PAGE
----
Something Blue Costs Something Green

Wedding Cost GraphAs is tradition, the bride's family is responsible for the wedding ceremony. In "Father of the Bride," Steve Martin plays George Banks, a father who embarks on a journey that includes live swans and major home renovations. While the movie makes light of the wedding planning process, it does speak to some truths. Yes, fathers may never be ready to walk their daughter down the aisle, and, yes, weddings can be incredibly expensive.

Today, the average cost of a traditional wedding is about $27,000, which includes the ceremony, as well as the dress, the food, the reception—the whole package. Still, $27,000 is just the average. Including all of the variables—region, venue, date—weddings can cost less, but they can also cost more.

To put all $27,000 on a credit card? With a 15% interest rate and a minimum payment of $500, it would take you 91 months (roughly 7 ½ years) to pay off the wedding, with an additional $18,238 of interest.
So, how does one go about saving for a wedding? Unlike college—which typically happens after our kids graduate high-school— it's hard to know when to start saving for a wedding. Start too late and you may have to dip into your retirement account.

Say you start saving the moment your daughter gets engaged. According to TheKnot.com, the average length of an engagement is 15.4 months (1.28 years). To have enough come wedding day, you'd have to put away $1,753 each month.

Well, that's a sizable monthly contribution. Considering that most couples date 2 to 3 years before engagement, maybe you begin saving when your daughter starts a serious relationship. Now you have 39.4 months (3.28 years) to save, and are looking at $685.28 per month. Still a sizable amount.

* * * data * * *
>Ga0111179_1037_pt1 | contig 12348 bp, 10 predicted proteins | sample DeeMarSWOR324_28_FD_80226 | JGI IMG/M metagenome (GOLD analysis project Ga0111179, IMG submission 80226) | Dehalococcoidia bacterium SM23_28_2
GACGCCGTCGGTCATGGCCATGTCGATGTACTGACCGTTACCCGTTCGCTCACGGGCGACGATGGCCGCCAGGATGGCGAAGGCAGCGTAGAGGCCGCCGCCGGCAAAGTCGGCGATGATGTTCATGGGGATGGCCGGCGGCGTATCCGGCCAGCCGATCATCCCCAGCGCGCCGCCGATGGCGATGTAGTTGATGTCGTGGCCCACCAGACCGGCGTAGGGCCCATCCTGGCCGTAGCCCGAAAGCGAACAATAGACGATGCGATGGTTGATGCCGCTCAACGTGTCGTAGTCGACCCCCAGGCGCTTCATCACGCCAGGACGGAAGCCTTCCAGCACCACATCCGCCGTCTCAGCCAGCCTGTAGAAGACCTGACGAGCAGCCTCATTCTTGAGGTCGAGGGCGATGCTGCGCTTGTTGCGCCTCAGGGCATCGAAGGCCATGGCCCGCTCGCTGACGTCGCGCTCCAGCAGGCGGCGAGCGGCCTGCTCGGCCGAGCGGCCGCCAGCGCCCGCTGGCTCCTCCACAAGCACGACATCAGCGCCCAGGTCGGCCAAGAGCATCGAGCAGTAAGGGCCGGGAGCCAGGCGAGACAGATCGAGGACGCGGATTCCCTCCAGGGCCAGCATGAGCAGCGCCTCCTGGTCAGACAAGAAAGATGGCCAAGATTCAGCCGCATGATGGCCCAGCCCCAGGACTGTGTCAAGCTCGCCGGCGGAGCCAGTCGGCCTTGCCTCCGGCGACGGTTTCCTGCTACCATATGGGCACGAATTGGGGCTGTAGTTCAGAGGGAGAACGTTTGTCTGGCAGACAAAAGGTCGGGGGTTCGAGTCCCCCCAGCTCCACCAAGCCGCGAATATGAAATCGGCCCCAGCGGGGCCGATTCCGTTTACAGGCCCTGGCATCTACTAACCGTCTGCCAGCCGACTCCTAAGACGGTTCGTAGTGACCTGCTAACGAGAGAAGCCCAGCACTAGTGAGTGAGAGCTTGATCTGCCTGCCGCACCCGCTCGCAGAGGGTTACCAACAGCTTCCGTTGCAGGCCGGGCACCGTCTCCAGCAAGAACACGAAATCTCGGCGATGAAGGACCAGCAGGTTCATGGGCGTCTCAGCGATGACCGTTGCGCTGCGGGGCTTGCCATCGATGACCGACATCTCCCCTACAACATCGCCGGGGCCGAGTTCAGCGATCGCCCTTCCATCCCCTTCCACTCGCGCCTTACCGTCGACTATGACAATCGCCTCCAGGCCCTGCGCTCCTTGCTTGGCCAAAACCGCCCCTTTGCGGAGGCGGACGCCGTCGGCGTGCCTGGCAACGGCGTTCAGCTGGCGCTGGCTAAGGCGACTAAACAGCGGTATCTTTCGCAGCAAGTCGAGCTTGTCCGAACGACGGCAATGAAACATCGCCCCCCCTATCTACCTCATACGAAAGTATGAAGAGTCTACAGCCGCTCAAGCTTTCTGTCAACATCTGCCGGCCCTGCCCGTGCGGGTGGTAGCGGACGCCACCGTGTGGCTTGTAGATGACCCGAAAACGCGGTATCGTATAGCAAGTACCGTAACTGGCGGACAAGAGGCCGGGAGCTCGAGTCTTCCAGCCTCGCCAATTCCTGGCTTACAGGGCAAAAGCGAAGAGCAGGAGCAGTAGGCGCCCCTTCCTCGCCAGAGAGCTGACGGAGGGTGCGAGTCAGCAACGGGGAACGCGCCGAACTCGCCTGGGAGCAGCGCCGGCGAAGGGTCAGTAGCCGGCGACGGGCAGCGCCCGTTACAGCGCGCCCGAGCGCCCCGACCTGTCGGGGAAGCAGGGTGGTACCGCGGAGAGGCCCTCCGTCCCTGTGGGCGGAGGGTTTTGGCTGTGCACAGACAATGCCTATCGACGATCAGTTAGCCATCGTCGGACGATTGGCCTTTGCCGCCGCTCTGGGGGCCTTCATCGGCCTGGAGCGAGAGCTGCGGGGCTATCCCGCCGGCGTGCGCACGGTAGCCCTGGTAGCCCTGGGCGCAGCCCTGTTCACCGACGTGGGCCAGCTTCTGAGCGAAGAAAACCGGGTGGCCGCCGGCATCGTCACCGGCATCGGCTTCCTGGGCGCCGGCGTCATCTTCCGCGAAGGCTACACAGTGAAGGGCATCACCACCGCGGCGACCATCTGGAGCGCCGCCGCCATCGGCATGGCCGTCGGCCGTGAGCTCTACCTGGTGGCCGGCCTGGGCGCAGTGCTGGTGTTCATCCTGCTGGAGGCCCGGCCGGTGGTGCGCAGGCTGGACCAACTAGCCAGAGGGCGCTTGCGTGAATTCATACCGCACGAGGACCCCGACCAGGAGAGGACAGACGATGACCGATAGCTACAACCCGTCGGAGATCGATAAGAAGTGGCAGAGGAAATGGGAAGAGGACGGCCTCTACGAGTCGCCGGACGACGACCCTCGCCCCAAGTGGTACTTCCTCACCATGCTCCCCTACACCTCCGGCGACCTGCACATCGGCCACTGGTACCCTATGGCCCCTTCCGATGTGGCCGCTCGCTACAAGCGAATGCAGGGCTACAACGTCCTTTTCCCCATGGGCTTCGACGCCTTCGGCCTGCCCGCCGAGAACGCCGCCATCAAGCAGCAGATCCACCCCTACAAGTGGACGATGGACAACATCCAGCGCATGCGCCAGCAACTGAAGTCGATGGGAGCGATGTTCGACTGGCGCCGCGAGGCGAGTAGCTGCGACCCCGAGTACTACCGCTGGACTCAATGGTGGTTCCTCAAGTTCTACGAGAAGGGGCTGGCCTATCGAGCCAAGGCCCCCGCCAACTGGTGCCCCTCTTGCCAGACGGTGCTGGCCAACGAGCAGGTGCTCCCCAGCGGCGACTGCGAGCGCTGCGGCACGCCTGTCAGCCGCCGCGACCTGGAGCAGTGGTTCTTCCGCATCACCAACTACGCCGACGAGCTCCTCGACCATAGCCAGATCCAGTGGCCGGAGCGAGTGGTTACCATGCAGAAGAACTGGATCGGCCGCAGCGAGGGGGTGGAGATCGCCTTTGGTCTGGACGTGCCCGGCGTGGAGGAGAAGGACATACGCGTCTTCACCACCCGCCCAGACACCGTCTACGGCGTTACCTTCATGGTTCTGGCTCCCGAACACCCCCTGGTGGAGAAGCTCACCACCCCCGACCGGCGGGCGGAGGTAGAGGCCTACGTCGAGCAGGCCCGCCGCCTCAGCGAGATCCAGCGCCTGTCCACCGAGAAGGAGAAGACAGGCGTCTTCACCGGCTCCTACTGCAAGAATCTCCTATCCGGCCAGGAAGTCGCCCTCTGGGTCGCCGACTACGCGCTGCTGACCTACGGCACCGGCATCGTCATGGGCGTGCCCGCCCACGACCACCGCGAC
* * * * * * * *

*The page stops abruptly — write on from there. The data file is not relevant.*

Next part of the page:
"Really, as soon as your daughter starts dating, begin saving," said Associate Portfolio Manager Keith Stabasefski, only half-jokingly. As the average age of a first-time bride is 26.5, you can lower your monthly savings to $225 if you start saving when she's 16.

"When I first proposed to my wife," said Keith, "both my father and father-in-law offered us $5,000 if we eloped. It was an enticing offer, but my wife really wanted a traditional wedding, and you can't put a price on our wedding pictures." And that is just it: when it comes to a day as special as a wedding, it's hard to cut costs the way you would with any other event.

Fortunately, there are ways you can prepare for the day your daughter says, "I do."

wedding savings picAt Secrest Blakey & Associates, we typically assist clients by helping them determine an affordable amount to spend, reminding them that the goal involves making memories, not measuring up. We designate a separate investment account tied to a measurable goal, investing the funds conservatively until the big day.

Nowadays, wedding planning and cutting costs has become a little easier with sites like TheKnot that offer budgeting planners and advice. Aside from the basic cost-cutting measures (inviting less guests, hand-making the centerpieces) brides are also saving by spending money on accessories, rather than the dress. With retailers like JCrew selling wedding gowns at $500, brides are using family heirlooms, high fashion jewelry, belts, or shoes to detail their dress. When the wedding is over, they can continue to wear the accessories. Brides are also selling their dresses, some even before they get married, while the style of their dress is still in fashion.

Some couples even consider eloping to save money. When New York Times writer Marianne Rohrlich's son announced he'd eloped, while at first shocked, Rohrlich later threw the couple a wedding party. "As I saw it, there would be no angst, anticipation or jitters about bringing families together, no arguments and no hurt feelings... no seating plans to obsess over no need for expensive bridesmaids' frocks, and best of all, no more than a party to worry about." All in all, less than $2,000.

Like eloping, destinations weddings are not the norm, but are about $3,000 cheaper than traditional weddings. Fewer guests are invited, and hotels often provide incentivized packages to the bridal party. And, if they have to travel, some wedding goers prefer traveling to the Caribbean or Mexico and making a vacation out of the event.

However your daughter chooses to celebrate her wedding day, know that a savings goal that includes enormous emotional sentiment, and is wholly focused on making memories, is important to plan for. We can help you plan when you are ready; call us today!